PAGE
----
When I first walked into Cliffhanger Audio's room at the Montreal hi-fi show two years ago, I was impressed with the system being played. Among other components, it consisted of a subwoofer and satellite speaker system called the Bedrock and CHS-1. Ian Smith, Cliffhanger company president, was sincere when he told me that he would be happy to send in a review sample -- he just didn't tell me when.
Almost two years had passed, and I figured that the company may have stopped hanging and somehow fallen -- or perhaps they just didn't want to talk to me. Luckily I was wrong; they were climbing -- improving the system I had heard. Cliffhanger Audio, a Canadian firm based in Sudbury, Ontario, is now ready to have its name known in the loudspeaker world -- and electronics are to follow very soon. In the time that passed, the speakers have changed model names. Gone are the CHS-1 and Bedrock, replaced by the CHS-2 and W-2. The CHS-2 minimonitor looks very similar to the CHS-1, but it is considerably more refined in terms of drivers and crossover configuration. The W-2 subwoofer is very different in terms of technology. Gone is the isobarik driver configuration in a large, square-box enclosure. Enter a sleek "dual-six" woofer stack in an enclosure of the same slender width as the CHS-2.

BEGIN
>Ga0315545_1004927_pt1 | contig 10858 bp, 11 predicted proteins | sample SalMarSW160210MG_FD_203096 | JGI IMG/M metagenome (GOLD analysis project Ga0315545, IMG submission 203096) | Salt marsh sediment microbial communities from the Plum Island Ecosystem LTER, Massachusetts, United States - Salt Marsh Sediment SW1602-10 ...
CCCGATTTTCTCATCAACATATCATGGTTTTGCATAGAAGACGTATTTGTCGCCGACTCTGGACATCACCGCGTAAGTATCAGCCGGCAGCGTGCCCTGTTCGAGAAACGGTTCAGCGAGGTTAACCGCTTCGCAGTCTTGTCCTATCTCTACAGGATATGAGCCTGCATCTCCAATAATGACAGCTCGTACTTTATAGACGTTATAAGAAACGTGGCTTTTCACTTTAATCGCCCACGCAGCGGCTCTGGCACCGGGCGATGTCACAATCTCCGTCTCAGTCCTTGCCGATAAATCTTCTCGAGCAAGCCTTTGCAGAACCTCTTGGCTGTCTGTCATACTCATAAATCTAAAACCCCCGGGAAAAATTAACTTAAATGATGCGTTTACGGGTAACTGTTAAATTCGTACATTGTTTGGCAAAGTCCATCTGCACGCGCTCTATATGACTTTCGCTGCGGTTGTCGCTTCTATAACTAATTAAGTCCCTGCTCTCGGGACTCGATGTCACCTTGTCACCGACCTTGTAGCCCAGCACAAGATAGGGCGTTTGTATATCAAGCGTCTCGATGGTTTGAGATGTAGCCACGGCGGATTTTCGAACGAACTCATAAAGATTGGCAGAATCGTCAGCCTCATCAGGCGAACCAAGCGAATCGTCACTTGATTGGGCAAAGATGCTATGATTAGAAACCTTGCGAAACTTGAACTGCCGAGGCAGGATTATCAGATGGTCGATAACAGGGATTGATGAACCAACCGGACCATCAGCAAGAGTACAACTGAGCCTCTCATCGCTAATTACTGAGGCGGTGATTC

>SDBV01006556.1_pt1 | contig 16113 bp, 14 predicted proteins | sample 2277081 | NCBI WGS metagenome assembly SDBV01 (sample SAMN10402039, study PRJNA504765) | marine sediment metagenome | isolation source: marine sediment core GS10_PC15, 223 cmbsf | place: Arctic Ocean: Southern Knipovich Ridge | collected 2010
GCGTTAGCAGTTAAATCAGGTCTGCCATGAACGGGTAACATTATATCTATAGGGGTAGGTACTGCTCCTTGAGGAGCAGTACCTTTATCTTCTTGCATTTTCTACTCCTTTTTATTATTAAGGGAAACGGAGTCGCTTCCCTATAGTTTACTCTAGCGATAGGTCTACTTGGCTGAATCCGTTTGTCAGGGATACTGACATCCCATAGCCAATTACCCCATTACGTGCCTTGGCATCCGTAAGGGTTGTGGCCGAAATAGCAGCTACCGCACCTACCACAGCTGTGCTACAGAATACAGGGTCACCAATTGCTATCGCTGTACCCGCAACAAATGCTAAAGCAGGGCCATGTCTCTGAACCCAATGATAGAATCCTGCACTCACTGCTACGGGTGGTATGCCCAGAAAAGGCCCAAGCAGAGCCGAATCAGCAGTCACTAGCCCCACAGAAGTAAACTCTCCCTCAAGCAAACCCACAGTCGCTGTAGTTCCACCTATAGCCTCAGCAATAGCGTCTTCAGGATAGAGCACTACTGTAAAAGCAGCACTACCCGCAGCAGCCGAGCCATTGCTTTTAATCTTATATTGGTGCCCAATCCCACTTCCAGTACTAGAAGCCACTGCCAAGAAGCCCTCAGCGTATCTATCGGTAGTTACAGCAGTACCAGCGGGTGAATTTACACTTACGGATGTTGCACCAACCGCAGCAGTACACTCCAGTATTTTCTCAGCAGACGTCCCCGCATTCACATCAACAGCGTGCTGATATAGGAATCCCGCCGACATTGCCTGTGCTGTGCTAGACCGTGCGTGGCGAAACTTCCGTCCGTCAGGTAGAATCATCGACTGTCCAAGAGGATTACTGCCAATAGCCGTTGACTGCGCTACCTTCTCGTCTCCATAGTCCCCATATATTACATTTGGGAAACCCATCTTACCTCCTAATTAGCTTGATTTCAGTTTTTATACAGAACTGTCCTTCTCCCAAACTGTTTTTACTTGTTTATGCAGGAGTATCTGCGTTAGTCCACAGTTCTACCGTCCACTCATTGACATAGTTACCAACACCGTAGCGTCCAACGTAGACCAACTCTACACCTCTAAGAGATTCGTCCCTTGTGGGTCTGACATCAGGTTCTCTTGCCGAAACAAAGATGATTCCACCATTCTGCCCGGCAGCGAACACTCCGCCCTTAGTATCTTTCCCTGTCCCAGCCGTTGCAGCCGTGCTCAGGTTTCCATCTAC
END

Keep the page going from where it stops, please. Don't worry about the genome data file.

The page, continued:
For audiophiles bent on an upgrade path, this type of configuration is ideal. The CHS-2 minimonitor, priced at $1495 for the pair, can be used as a standalone loudspeaker capable of bass performance down to a reported 46Hz. This is good for small to medium-sized rooms. The W-2 subwoofer modules, when added later, slip under the CHS-2 monitor in Wilson Watt-Puppy fashion. The price for a pair of the subs is $1799, bringing the total system price up to almost $3300. The result is a full-range loudspeaker that, as you will find out, is quite remarkable in performance for its price.
The styling of both the CHS-2 and W-2 is identical. They each use an elegant dark-brown wood veneer that rounds around each corner. I found this rounding of the corners attractive and unique. Quizzing Ian as to how it is done, I learned that the very thin veneer is actually ironed onto the MDF enclosure. The front and back panels are, as the Stones would say, painted black. The CHS-2 is a two-way loudspeaker using a 6.5" paper/kevlar woofer, 1" soft-dome tweeter and dual ports flanking the rear. The crossover is second order with both drivers wired in phase. It is reasonably small, measuring 17.5"H by 8.5"W by 12"D. Except for the bright yellow woofer, it is fairly inconspicuous. Such audiophile goodies like silver solder, polypropylene capacitors, air-core inductors and metal-oxide resistors are used internally, and the crossover board itself is mounted on rubber to reduce vibration effects. Very well braced inside, the rock-solid CHS-2 is built to a high standard.